A mild rant

9 Dec

I watched Food, Inc. last night.   No real new information, though I was surprised to learn about libel laws relating to food products.  Whatever happened to free speech?  I think I’ll say I won’t eat hamburger/corn syrup/Smithfield pork, etc if I damn well please.  So sue me.

I though the movie was a little propaganda-y, what with the ominous music and hidden cameras, though I don’t disagree with its conclusions.

After hearing about Monsanto’s campaign to monopolize agriculture, I was heartened today to read about a victory for rice farmers over GM crops.  Bayer CropScience was testing GM rice, and some of it made its way to neighboring farms, tainting crops and costing farmers millions of dollars in lost revenue (many countries don’t want GM products – what’s wrong with us?).  I fear it will be cold day in hell before such as judgment is rendered against Monsanto.

I read an article in the Washington Post this week.  The author tells us to quit “going green” – we’re wasting our time.  The only real change will happen if everyone is compelled – through legislation – to make significant changes. I’m not going to stop recycling, but I think the same concept applies to food.  A minority can choose organic/sustainable/local foods, and make a small difference in individual diets.  Or the government can end corn subsidies to agribusiness, and we can all eat better.


3 Responses to “A mild rant”

  1. Dad December 10, 2009 at 9:14 pm #

    The fact is that there is no significant prospect for change in the agriculture and food industries, or in peoples’ self-destructive eating patterns.

    The starting point is that humans are genetically programmed to eat those food elements that–in excess–are harmful. We are attracted to meat-based protein, fats, sugars, and salt because they are–in small quantities–necessary for good health. During the long period of human evolution, these were scarce, so humans developed a biologically-based desire for them. Then, indeed, all food was scarce and people were often hungry, but also were able to thrive on much smaller food volumes than we eat today. Obesity is virtually unknown among past and present hunter-gatherer peoples–there just wasn’t enough food to support it. Additionally, they were of course very active and had an overall more healthy diet: the so-called “cavemen’s diet.”

    Agriculture was in some ways a disaster for healthy eating. It allowed food surpluses, which in turn supported large population growth and–for some people–sedentary life styles. Since then, agriculture-enabled population growth has been a permanently destructive force. First, the increasing demand for cropland results in increasing devastation of natural biomes, with resultant environmental and climatic harm. Second, we continue to eat large quantities of meat–much larger quantities than we biologically need. This leads to the environmentally and nutritionally disastrous consequences of large-scale meat production and consumption, not to mention the moral dilemmas of food animal production.

    Now, the world’s population–driven by the availability of agriculturally produced food–is so large that it we are destroying our environment. Large-scale mechanized food production is necessary to produce enough food for six billion people and, as population grows, more environmental damage will occur and more mechanized food production will be needed.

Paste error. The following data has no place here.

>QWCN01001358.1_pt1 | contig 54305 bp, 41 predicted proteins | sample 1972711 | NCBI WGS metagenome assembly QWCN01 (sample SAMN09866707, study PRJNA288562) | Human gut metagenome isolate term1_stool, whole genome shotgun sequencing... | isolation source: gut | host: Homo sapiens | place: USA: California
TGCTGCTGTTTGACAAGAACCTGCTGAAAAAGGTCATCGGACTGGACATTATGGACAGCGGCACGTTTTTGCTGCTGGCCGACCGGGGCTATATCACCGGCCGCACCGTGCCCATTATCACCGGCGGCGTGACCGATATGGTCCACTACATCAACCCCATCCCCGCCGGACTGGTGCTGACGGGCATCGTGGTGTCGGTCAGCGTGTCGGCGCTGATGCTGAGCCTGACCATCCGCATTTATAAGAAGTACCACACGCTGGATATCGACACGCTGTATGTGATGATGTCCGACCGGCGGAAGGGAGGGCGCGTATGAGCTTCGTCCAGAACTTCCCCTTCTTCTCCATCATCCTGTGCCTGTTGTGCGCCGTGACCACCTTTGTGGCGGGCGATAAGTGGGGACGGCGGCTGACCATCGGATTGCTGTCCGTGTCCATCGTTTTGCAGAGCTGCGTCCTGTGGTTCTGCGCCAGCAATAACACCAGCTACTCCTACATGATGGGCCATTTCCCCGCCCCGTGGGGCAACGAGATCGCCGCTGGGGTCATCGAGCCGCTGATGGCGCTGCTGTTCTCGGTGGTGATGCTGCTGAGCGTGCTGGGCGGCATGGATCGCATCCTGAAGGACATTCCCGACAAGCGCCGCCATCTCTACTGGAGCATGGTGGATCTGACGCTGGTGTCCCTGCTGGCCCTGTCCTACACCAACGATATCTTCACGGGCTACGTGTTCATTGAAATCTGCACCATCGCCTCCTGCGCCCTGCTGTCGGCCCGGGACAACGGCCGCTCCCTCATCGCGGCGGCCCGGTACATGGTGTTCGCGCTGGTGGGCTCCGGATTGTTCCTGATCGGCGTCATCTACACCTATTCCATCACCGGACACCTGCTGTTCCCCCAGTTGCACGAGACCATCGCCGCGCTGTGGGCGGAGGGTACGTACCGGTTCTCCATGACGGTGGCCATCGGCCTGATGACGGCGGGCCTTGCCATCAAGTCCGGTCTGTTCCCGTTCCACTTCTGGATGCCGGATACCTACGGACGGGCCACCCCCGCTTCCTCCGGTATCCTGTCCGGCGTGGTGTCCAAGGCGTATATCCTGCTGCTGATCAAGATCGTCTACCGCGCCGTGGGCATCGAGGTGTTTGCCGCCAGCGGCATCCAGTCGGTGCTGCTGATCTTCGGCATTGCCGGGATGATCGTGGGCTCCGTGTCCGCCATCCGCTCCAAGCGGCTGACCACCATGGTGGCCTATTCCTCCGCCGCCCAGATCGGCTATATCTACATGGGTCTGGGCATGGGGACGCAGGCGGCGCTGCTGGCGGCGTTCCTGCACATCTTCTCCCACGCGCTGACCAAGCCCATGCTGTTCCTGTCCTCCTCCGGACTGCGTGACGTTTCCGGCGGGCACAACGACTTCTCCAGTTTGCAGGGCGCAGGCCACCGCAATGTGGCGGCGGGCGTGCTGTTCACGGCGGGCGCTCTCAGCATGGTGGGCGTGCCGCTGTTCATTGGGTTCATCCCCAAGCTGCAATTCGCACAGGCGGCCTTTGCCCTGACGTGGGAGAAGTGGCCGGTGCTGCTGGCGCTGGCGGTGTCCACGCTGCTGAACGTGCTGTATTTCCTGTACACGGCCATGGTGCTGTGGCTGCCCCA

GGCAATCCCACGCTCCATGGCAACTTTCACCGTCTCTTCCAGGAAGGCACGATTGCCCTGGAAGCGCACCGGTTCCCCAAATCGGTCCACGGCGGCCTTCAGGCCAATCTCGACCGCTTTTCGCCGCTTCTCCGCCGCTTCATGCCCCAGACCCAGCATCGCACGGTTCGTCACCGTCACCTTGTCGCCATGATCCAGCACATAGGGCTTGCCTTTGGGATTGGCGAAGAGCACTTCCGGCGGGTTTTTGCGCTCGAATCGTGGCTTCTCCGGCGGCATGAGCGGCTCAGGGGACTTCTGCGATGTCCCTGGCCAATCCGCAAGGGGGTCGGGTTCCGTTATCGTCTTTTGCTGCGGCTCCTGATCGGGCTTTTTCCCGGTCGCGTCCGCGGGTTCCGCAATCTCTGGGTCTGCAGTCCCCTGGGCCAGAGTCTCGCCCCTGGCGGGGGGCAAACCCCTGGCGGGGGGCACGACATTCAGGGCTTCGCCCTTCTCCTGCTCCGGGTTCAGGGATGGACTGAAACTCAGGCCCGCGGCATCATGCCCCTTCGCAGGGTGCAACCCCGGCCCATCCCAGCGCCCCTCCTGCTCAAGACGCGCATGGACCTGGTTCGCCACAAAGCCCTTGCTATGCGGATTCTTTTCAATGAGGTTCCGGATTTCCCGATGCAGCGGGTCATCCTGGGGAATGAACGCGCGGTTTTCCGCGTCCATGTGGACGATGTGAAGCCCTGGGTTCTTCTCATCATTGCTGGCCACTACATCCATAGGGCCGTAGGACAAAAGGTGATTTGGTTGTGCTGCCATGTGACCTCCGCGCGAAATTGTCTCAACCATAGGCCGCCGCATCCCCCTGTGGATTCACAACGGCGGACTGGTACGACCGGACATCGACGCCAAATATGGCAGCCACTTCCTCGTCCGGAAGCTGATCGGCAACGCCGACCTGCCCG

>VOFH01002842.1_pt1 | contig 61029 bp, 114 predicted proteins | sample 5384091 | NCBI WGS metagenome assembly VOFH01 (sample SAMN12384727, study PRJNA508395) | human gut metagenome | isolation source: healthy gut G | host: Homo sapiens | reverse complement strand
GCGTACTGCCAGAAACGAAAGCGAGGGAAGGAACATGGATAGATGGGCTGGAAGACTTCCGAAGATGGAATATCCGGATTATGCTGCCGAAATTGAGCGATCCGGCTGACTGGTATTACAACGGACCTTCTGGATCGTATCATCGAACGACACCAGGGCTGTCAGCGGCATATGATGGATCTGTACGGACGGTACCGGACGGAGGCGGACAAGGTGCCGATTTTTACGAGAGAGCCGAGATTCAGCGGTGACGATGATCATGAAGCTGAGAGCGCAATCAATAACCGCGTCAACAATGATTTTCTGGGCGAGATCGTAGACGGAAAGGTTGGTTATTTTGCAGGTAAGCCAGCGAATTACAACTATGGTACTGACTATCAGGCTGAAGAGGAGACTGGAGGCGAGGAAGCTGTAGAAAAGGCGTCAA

So, why don’t we reverse these horrible trends? We lack the foresight, the will, and the knowledge to do so. On an individual level, look at the obesity epidemic. There are life-saving and life-enhancing reasons for a person to limit his food intake and improve its quality. Why, then, do most of us grossly overeat, especially meat-based protein, fats, starches,and sugars? It’s because we’re self-indulgent, lazy, weak, and ignorant. Multiply these characteristics across whole societies, and you get powerful agriculture and food industries that shape laws, policies, and habits. You get rampant population growth, especially in less developed societies that are least equipped to deal with it.

    Yes, there are individuals who eat well and modestly. There is the movement to use locally produced and environmentally sustainable food (including relatively less cruel methods of meat production). But these are boutique practices, too small to do more than benefit their few practitioners. These movements will spread, but probably not far or fast enough to achieve large, world-scale change.

    The best we can hope for is for bad food practices to reach the status of smoking. Not that long ago, smoking was widespread and socially acceptable. Now it’s widely banned and ostracized, and the numbers of smokers have contracted (but are still sizable). Still, I don’t think this will happen extensively with food, because it’s even closer to our biological necessity than addictive substances, and thus harder to change. Not a promising outlook, but realistic.

  2. Sandy Doggett December 10, 2009 at 9:27 pm #

    Maurice and I saw Food, Inc. last summer. We haven’t eaten any meat since then. It cured me of wanting to eat meat. We had read the Omnivore’s Dilemna and Pollan’s other book too. But seeing the way meat is slaughtered in the US was very unappetizing.
    I disagree with the WaPo article. I don’t have much power over Congress, but I can change my lifestyle in small ways: recycling, gardening, use the clothes line, avoid meat from the CAFO, change the light bulbs, drive a hybrid, etc. But the article did make me see that I need to needle congress to make laws as well.
    I thought it was a powerful movie and I would like to watch it again.

  3. Elissa Pugh March 16, 2010 at 9:48 pm #

    I’m excited that you linked to the Tidwell article. Someone told me about it (or a similar article) awhile back and I’ve been searching in vain for it.

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